Thursday, 24 February 2011

Qadhafi is losing control of Libya's borders

While the media speculation on how long Colonel Mu'ammar Qadhafi will stay in power continues, one thing seems clear: he is fast losing control of his country's borders.

Thousands of foreign nationals have been fleeing the country by both its eastern land border into Egypt and its western land border into Tunisia in recent days as Tripoli's airport struggles to cope with the number of people wanting to leave.

Reports from the border with Egypt have suggested that opposition forces have gained control of the border. According to the BBC there are no government officials at the border and formalities are at a minimum. A new flag is flying and a picture of Col Qadhafi has been cross out.

There are a series of checkpoints as you drive into Libya, which are armed by army and police officers, but they have all defected to the opposition. The BBC reports that locals are even acting as traffic police.

It is estimated that 1.5 million Egyptians were in Libya. An Egyptian security official told the Associated Press that about 5,000 Egyptians have returned home and about 10,000 more are waiting to cross the Libya-Egypt border.

A Korean news source has reported the story of nine Koreans working in Libya who drove for 67 hours through the desert on mostly unpaved roads to escape the country to Egypt. Their office in Tubruk had been looted over the weekend and a number of public buildings in the city were set on fire, they said.

Reports so far indicate that Qadhafi's forces have fared better on the Western border, and the plain green Libyan flag of his regime is still flying. Huge bottlenecks are reported at border crossings, although large numbers are getting through.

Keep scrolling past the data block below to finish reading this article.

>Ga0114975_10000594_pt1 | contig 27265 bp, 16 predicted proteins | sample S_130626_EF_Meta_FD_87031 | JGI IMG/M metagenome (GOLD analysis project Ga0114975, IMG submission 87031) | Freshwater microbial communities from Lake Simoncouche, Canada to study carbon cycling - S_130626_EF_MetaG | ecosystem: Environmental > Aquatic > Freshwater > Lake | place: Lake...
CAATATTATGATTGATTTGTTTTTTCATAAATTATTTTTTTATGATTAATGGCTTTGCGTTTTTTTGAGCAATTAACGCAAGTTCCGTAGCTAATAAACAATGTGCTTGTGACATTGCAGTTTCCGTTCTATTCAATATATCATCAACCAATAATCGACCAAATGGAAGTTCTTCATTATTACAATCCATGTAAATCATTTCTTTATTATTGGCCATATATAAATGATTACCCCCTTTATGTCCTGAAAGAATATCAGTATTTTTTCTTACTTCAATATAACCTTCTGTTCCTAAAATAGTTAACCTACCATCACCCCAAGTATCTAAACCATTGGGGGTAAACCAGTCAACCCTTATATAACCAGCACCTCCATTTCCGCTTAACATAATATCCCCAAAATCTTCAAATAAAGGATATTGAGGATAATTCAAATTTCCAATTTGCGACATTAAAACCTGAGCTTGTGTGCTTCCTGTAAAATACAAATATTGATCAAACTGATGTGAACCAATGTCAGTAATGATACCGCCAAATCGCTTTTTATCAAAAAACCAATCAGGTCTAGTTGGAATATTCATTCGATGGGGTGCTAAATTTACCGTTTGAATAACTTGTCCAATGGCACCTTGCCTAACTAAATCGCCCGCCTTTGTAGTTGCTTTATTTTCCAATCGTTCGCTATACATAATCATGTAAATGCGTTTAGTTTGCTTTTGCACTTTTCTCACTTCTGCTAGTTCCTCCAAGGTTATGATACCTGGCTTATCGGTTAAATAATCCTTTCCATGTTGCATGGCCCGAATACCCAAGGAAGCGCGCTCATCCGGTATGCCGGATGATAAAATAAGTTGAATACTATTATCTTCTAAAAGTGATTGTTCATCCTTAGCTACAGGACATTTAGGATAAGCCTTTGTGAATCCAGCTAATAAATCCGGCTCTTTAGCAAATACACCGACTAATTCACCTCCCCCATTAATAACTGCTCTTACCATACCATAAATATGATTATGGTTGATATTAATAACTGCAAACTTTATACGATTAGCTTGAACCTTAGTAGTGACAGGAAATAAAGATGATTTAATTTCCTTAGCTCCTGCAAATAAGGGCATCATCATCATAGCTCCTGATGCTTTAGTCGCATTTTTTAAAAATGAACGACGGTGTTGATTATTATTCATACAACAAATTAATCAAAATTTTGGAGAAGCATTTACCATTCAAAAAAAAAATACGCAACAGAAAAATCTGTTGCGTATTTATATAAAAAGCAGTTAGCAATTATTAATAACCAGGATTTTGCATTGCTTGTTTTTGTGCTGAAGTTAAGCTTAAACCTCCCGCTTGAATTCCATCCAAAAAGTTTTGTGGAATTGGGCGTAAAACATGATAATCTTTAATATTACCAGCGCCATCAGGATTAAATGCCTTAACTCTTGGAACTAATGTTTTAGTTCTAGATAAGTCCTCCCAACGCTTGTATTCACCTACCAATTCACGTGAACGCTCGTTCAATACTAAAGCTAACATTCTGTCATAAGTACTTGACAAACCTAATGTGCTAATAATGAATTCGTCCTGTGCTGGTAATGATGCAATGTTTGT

The International Organisation for Migration said on Wednesday 23rd February that thousands of foreign nationals were leaving by the western land border as well.

"Although a significant number are from Egypt, Tunisia, Sudan, Chad, Niger, West Africa and the Horn of Africa, there are also migrants from other parts of the world including Asia," it said. "Among them are Filipinos, Sri Lankans, Bangladeshis, Pakistanis and Chinese."

It also mentioned Lebanese, Turkish, Syrian and German nationals have left through the land border. IOM spokesman Jean-Philippe Chauzy said the arrivals began on late Tuesday.

Fleeing migrants said they had been stopped at checkpoints by pro-government soldiers who confiscated mobile phones, passports and other belongings, Chauzy said.

Many foreign ministries, including that of the UK, have started or will start evacuating their citizens from Libya by air and sea.

Sources: BBC, Reuters, Associated Press, JoongAng Daily

For more news and expert analysis about Libya, please see Libya Focus and Libya Politics & Security.

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